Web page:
Kenai mayoral candidates debate future

Posted: Thursday, September 23, 2010

In a re-match for the Kenai mayor's seat, incumbent Pat Porter and hopeful Mike Boyle faced off at a candidate forum Wednesday hosted by the Kenai Chamber of Commerce at the Merit Inn.

Speaking to reasons for past votes, commercial development and planning issues, the candidates shared their views on the city and their versions of its future.

Porter, vying for her third term as Kenai Mayor, underlined the need for responsible business development within the city.

She said she would like to stop calling stores like Walmart "big box stores," and instead used "large business."

Walmart has brought more jobs and sales tax revenue to the city, she said.

She said recent renovations to the Kenai Municipal Airport have it poised to attract more businesses to come in and out of there.

"Kenai is ready for that," said the former director of the Kenai Senior Center. "We're ready for businesses to come to town."

In terms of a comprehensive plan, Porter was supportive of listening to the locals.

"The number one priority should be listening to the residents to see what they want in the community," Porter said in regard to the city's upcoming comprehensive planning process.

She said the city should get advice from professional planners and listen to the population to create a plan.

"It's a work in progress. A comprehensive plan is always a work in progress," she said.

Boyle, who has served five years on Kenai City Council and ran against Porter for mayor in 2007, put an emphasis on an incremental and accountable comprehensive planning process.

"I think personally I would like to see us take a good look at Old Town and see what we can do to develop Old Town into a destination. A destination for visitors and local people alike. It has the potential to be a cultural and art center and a tourist center and a historical center," said Boyle, who was dressed in a shirt and tie and not his usual uniform of a brightly colored Hawaiian shirt.

He said Kenai is at a crossroads in deciding what it wants to look like, continuing with the trend of large stores or not.

Boyle also took the opportunity to clear up some misconceptions about him being against Walmart.

"I think a diversified economy for the community is a good thing," said the Kenai Peninsula Borough School District vocational education teacher.

Boyle voted to lease the land to the company, but not to sell it to them, because that would mean the city would be out $140,000, he said.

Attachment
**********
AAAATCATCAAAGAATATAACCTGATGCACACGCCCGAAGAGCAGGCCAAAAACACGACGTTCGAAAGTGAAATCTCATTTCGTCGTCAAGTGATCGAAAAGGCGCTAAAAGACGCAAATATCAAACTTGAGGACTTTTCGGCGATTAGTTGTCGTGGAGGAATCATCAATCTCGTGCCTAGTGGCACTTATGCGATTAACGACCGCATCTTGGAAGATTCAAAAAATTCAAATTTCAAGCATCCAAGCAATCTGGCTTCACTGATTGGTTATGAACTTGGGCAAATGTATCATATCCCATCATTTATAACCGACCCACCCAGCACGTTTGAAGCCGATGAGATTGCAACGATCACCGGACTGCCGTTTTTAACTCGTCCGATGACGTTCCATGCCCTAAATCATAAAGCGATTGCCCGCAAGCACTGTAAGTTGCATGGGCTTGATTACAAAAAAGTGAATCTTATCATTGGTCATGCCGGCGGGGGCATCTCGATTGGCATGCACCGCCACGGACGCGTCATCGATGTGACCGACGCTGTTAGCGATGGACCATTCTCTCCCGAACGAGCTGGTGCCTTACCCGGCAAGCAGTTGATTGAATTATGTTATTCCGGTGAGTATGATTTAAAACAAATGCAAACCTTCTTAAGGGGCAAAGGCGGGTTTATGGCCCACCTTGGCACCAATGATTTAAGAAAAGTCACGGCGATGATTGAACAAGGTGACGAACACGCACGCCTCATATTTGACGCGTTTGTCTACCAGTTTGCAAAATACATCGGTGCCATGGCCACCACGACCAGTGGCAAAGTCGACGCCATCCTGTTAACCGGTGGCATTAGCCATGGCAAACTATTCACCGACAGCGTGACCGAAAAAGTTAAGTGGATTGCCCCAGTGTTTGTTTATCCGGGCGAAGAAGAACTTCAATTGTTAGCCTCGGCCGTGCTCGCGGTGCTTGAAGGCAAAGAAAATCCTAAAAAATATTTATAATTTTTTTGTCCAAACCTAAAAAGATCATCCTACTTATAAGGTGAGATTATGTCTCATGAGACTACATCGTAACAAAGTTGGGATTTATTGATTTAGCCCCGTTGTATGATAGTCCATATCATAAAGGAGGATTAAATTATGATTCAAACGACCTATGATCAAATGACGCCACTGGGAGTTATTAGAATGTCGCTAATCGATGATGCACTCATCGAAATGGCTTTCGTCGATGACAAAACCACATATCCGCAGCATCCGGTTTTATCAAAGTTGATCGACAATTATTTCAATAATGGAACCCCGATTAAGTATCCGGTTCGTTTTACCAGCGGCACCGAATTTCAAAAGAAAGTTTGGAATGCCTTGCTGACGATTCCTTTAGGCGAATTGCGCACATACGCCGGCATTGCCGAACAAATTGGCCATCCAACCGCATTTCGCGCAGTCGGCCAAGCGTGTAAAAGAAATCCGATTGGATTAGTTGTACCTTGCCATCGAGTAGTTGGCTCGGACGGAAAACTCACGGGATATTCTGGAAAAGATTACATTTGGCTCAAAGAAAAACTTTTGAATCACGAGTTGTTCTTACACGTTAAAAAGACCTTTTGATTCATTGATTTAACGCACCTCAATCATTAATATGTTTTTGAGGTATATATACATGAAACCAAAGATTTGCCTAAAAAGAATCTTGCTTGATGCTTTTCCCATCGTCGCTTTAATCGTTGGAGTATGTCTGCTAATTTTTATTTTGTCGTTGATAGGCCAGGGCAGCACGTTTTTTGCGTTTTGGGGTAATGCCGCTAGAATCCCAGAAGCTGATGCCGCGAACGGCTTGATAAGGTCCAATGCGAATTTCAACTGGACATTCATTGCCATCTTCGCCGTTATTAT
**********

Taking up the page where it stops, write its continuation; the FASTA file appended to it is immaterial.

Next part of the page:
He also defended himself on a couple other issues -- including his vote in support of the hot-button Alaska Coastal Communities Global Climate Change Compact as well as the height of the shed in his yard.

He said he supported the compact because it brought people together, not because it supported cap and trade legislation.

"The coastal compact, in no place in there supported cap and trade," Boyle said.

He said that the compact just set guidelines to ensure that the money collected from cap and trade, if it was set, went back to local communities.

"The idea is if the money comes out of a community that's where it goes back to be spent," he said.

And his tall shed, which was a question regarding city building code violations asked by an audience member, is not in violation of anything, he said.

"For whoever is interested in that, my shed is not in violation of city code," Boyle said.

Porter defended her actions on another controversial issue altogether -- the city's decision to approve $15,000 last year to advertise against Proposition A, that would have left part of the MAPS subdivision zoned as "limited commercial," a designation the residents of the subdivision opposed.

"It's very important to get out the facts," she said. "I voted yes to educate the public."

She said that the city spending that money was legal and normal. City councils across the nation spend money in similar manners, she said.

As for the biggest immediate challenge facing Kenai, Porter said it involves becoming a sustainable community.

For Boyle, the city should focus on the expensive bluff erosion project and getting that completed.

"We're about halfway there. We talked about it for many years and I think now is the time," he said.

In closing statements, Porter stressed her leadership experience and good working relationships with different sectors of the community.

Boyle shared his desire for a change in city leadership, and his desire to serve as Kenai mayor for six years.

"I would like to see us plan for our future," he said.

The general election is Oct. 5.

Brielle Schaeffer can be reached at brielle.schaeffer@peninsulaclarion.com.



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